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© Bella Stander


An Alternate View of Alternative Medicine: The Government's
Publishers Weekly
September 19, 1994

by Bella Stander

Not everyone, it appears, is in favor of books on alternative health. Opposition to their marketing, in fact, has come from an unusual source--the federal government. It would seem that the cross-merchandising concept, so successful in bookstores, could also be effective in health food stores. Who would object if books on herbs were placed next to the herbal supplements? The FDA, that's who. Under the Nutritional Labeling Education Act, any literature is considered an extension of product labeling. Displaying books with products constitutes "technically labelling"; the products could then be branded as drugs and both they and the books could be confiscated by the FDA. Since 1987, for example, the FDA has prevented California nutritional supplement maker NutriCology from selling the book Miracle Cure: Organic Germanium (Japan Publication) by Kazuhiko Asai. "The book is available elsewhere," says company president Stephen Levine, but because his firm markets germanium supplements, he cannot carry it.

According to New York City attorney Milton A. Bass, who specializes in food and drug law, there are titles currently in bookstores that the FDA could seize if it were so inclined. The publisher of one of these titles acknowledges that he took a calculated risk in publishing it; another publisher PW spoke to admitted passing up that same title because he was fearful of the FDA. The publisher of a different potentially problematic title says, "It's getting to the point of censorship. The threat of FDA action is affecting what publishers are willing to put their name on and' what booksellers are willing to stock."

No publishing professional would speak to PW on the record about the FDA. Alexander Schauss, executive director of Citizens for Health. a nonprofit advocacy group based in Tacoma, Wash., remarks, "You'd think that people would be indignant and would speak out, but they're all too scared to say anything." Respite will only come with passage of the Hatch-Harkin Dietary Supplement Bill, which Schauss's organization is promoting and the FDA is fighting.

Ellis Island Redux

Another problem, the closing of part of an exhibit on immigrant health traditions at New York's Ellis Island Immigrant Museum, is not going unchallenged. As was reported in PW last month (News, Aug. 15, 1994), M. Ann Belkov, superintendent of the Statue of Liberty National Monument and Ellis Island, had the exhibit's last room closed after she received two letters complaining that it promoted health fraud by displaying photographs of recent books on alternative medicine. Belkov also removed Alternative Medicine: The Definitive Guide (Future Medicine Publishing) from the museum gift shop, which is run by a separate concession.

PW has learned that the first of the letters was written by "quackbuster" Victor Herbert, J.D., M.D., an outspoken opponent of alternative medicine and coauthor of The Vitamin Pushers: How the Health Food Industry Is Selling America a Bill of Goods. In his letter, Herbert described Alternative Medicine as "organized quackery's 1993 encyclopedia of frauds" and Avery Publishing, which publishes Sharks Don't Get Cancer and other titles on nonconventional cancer treatments, as "the leading organized cancer quackery publishing house in the U.S."

"We've always wanted to be the leader in something," quips Avery's managing editor, Rudy Shur, whose letter of complaint to Secretary of the Interior Bruce Babbitt has gone unanswered. FMP, through Seattle attorney Lance Rosen, also wrote to Babbitt and is "evaluating all legal options and will pursue the matter vigorously." "We are appalled," says Rosen, "not that Mr. Herbert wrote such a letter, but that the superintendant of the Statue of Liberty of monument was so moved by it."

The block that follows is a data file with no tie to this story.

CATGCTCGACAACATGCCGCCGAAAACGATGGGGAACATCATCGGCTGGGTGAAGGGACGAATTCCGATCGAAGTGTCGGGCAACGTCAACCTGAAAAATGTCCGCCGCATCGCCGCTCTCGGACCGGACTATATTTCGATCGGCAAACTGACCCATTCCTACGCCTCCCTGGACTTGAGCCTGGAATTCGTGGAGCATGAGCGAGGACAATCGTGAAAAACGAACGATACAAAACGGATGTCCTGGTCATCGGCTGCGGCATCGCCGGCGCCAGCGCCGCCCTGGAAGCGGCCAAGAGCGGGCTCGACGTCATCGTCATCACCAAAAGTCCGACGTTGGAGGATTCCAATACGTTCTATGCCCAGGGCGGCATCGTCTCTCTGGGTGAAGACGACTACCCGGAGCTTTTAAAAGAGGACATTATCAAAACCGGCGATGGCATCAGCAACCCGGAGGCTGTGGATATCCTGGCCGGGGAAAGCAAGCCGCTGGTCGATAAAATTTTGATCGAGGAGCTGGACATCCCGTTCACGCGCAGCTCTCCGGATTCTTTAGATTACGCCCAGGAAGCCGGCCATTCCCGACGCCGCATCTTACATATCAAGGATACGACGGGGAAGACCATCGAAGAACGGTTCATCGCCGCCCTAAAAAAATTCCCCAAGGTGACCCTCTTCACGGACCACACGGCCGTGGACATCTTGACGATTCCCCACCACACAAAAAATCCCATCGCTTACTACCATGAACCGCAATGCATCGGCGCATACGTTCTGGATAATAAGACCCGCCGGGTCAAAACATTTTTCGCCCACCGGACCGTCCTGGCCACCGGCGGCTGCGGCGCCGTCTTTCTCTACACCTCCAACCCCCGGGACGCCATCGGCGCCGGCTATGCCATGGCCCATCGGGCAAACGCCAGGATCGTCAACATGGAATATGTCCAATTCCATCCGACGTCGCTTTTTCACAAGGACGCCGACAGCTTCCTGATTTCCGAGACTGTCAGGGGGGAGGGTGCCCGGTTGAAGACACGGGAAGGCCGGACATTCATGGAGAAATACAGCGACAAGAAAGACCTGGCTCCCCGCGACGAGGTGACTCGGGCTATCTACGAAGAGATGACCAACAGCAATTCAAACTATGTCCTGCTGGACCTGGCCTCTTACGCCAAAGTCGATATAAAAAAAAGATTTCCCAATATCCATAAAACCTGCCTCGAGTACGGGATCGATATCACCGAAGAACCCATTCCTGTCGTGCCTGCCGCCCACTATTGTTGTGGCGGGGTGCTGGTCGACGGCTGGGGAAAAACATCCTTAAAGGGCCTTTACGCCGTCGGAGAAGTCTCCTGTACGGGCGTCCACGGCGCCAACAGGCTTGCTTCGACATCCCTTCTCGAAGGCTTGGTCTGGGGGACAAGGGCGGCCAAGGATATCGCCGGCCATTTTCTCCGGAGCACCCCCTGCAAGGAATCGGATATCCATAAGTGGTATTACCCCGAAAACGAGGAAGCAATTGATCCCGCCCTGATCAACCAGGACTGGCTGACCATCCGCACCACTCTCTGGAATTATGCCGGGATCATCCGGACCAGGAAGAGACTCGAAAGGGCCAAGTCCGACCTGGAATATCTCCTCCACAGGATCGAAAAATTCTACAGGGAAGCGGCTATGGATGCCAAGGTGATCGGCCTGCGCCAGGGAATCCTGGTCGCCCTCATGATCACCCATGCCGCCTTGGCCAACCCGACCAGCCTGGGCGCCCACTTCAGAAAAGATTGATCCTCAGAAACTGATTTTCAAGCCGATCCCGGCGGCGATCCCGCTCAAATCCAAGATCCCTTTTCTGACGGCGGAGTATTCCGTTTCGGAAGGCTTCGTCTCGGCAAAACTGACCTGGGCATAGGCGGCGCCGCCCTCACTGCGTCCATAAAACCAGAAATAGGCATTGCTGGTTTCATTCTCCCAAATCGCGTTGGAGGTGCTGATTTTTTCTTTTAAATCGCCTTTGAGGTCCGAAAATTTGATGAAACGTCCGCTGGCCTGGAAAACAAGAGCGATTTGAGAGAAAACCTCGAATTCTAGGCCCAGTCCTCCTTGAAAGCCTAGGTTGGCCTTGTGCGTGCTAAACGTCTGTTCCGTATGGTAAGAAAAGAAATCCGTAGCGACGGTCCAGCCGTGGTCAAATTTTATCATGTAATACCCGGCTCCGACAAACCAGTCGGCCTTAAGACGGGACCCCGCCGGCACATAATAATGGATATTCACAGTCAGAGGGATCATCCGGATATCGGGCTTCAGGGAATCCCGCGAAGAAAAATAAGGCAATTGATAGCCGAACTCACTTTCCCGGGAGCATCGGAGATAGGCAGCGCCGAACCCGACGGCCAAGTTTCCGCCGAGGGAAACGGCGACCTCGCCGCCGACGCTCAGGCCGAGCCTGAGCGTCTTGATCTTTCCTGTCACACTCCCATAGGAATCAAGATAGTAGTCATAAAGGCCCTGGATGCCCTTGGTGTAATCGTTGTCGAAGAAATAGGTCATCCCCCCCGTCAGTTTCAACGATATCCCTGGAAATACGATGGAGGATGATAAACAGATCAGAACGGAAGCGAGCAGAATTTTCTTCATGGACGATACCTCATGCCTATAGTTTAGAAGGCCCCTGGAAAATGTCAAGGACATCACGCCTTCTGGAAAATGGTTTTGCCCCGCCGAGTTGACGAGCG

Belkov insists that Herbert's letter had nothing to do with her decision, although Herbert reportedly threatened assistant superintendant Larry Steeler with legal action during an Independence Day party. Repeating part of her statement to the New York Times (Aug. 25), Belkov declares, "One letter does not intimidate, but any time we get a complaint about anything at Ellis Island or the Statue of Liberty we evaluate it." In this case, she toured the exhibit and decided that the final room {which had been added in her absence) "didn't fit in with the time period that we related to in the exhibit." And with the room closed, she concludes, Alternative Medicine "didn't pertain to the bookshop or Ellis Island." Rosen is not mollified, pointing out that, "Once a book is on the shelves, it can't be removed for content."

Citizens for Health has taken up the publishers' cause. On a fact-finding tour of the Ellis Island exhibit, Schauss and the group's executive v-p of legal affairs, Joan Priestley, M.D., discovered that the room in question, which they had been told would be left as is, had been "stripped down to a few pieces of double-sided tape," says Schauss. Museum staff led the two to the basement, where they found the framed book covers. "We expected to see some zany titles, but we were truly shocked by how noncontroversial the books are that were selected." Among them were Avery's The Book of Shiatsu and The Complete Book of Homeopathy, AIDS and Chinese Medicine from Keats/OHAI; Rodale's The Doctors Book of Home Remedies; FMP's Alternative Medicine; and Traditional Medicine and Health Coverage by the United Nations World Health Organization.

"The irony of ironies," says Rosen, "is that this story unfolds at the foot of the Statue of Liberty. What is the lady burning with her torch--books?"

© 1994 Bella Stander

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